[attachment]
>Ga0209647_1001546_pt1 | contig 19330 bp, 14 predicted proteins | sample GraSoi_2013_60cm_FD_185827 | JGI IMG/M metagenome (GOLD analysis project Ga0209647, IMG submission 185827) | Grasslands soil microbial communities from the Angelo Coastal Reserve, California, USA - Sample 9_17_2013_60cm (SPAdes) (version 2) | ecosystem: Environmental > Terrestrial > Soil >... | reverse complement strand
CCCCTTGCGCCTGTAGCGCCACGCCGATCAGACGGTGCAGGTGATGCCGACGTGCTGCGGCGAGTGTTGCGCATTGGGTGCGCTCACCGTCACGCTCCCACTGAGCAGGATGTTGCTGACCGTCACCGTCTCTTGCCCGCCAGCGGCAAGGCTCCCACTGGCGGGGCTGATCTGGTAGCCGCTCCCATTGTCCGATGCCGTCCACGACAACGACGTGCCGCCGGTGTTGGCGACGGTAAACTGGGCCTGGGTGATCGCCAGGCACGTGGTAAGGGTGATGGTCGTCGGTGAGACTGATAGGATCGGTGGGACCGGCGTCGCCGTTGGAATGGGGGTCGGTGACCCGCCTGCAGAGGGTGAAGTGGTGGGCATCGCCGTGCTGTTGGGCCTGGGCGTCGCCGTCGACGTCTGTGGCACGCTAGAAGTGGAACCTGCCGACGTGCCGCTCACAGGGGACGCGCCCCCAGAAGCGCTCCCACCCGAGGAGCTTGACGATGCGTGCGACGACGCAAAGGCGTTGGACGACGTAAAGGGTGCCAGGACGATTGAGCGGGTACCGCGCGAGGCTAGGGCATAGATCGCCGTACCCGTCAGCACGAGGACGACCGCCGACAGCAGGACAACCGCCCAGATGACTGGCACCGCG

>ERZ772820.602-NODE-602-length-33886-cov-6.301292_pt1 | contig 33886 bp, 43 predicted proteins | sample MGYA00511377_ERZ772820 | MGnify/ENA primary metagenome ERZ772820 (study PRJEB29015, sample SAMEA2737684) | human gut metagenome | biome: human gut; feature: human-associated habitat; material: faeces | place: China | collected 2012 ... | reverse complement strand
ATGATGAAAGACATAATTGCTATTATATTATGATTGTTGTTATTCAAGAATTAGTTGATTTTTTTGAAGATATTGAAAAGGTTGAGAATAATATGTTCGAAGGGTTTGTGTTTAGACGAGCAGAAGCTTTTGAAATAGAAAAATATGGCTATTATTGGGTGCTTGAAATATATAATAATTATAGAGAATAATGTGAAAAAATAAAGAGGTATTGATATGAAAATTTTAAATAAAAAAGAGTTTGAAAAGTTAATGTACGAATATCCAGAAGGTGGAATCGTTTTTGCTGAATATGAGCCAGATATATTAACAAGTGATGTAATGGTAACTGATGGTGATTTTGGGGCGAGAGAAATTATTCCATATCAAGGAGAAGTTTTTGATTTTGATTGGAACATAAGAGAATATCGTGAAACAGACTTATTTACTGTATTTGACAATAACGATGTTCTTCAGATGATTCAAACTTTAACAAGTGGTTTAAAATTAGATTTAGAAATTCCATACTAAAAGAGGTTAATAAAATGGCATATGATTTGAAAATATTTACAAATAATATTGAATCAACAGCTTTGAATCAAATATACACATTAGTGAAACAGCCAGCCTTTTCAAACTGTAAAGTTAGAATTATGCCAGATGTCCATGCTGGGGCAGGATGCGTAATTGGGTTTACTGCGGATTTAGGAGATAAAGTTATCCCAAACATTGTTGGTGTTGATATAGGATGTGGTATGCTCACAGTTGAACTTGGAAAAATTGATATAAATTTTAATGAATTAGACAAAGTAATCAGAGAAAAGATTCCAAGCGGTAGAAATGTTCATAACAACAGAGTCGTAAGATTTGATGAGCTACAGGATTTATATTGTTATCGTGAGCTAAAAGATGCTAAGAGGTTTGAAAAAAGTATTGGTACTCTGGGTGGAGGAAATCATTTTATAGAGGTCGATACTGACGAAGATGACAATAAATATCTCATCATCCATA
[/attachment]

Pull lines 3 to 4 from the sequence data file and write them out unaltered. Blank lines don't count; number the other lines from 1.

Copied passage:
>ERZ772820.602-NODE-602-length-33886-cov-6.301292_pt1 | contig 33886 bp, 43 predicted proteins | sample MGYA00511377_ERZ772820 | MGnify/ENA primary metagenome ERZ772820 (study PRJEB29015, sample SAMEA2737684) | human gut metagenome | biome: human gut; feature: human-associated habitat; material: faeces | place: China | collected 2012 ... | reverse complement strand
ATGATGAAAGACATAATTGCTATTATATTATGATTGTTGTTATTCAAGAATTAGTTGATTTTTTTGAAGATATTGAAAAGGTTGAGAATAATATGTTCGAAGGGTTTGTGTTTAGACGAGCAGAAGCTTTTGAAATAGAAAAATATGGCTATTATTGGGTGCTTGAAATATATAATAATTATAGAGAATAATGTGAAAAAATAAAGAGGTATTGATATGAAAATTTTAAATAAAAAAGAGTTTGAAAAGTTAATGTACGAATATCCAGAAGGTGGAATCGTTTTTGCTGAATATGAGCCAGATATATTAACAAGTGATGTAATGGTAACTGATGGTGATTTTGGGGCGAGAGAAATTATTCCATATCAAGGAGAAGTTTTTGATTTTGATTGGAACATAAGAGAATATCGTGAAACAGACTTATTTACTGTATTTGACAATAACGATGTTCTTCAGATGATTCAAACTTTAACAAGTGGTTTAAAATTAGATTTAGAAATTCCATACTAAAAGAGGTTAATAAAATGGCATATGATTTGAAAATATTTACAAATAATATTGAATCAACAGCTTTGAATCAAATATACACATTAGTGAAACAGCCAGCCTTTTCAAACTGTAAAGTTAGAATTATGCCAGATGTCCATGCTGGGGCAGGATGCGTAATTGGGTTTACTGCGGATTTAGGAGATAAAGTTATCCCAAACATTGTTGGTGTTGATATAGGATGTGGTATGCTCACAGTTGAACTTGGAAAAATTGATATAAATTTTAATGAATTAGACAAAGTAATCAGAGAAAAGATTCCAAGCGGTAGAAATGTTCATAACAACAGAGTCGTAAGATTTGATGAGCTACAGGATTTATATTGTTATCGTGAGCTAAAAGATGCTAAGAGGTTTGAAAAAAGTATTGGTACTCTGGGTGGAGGAAATCATTTTATAGAGGTCGATACTGACGAAGATGACAATAAATATCTCATCATCCATA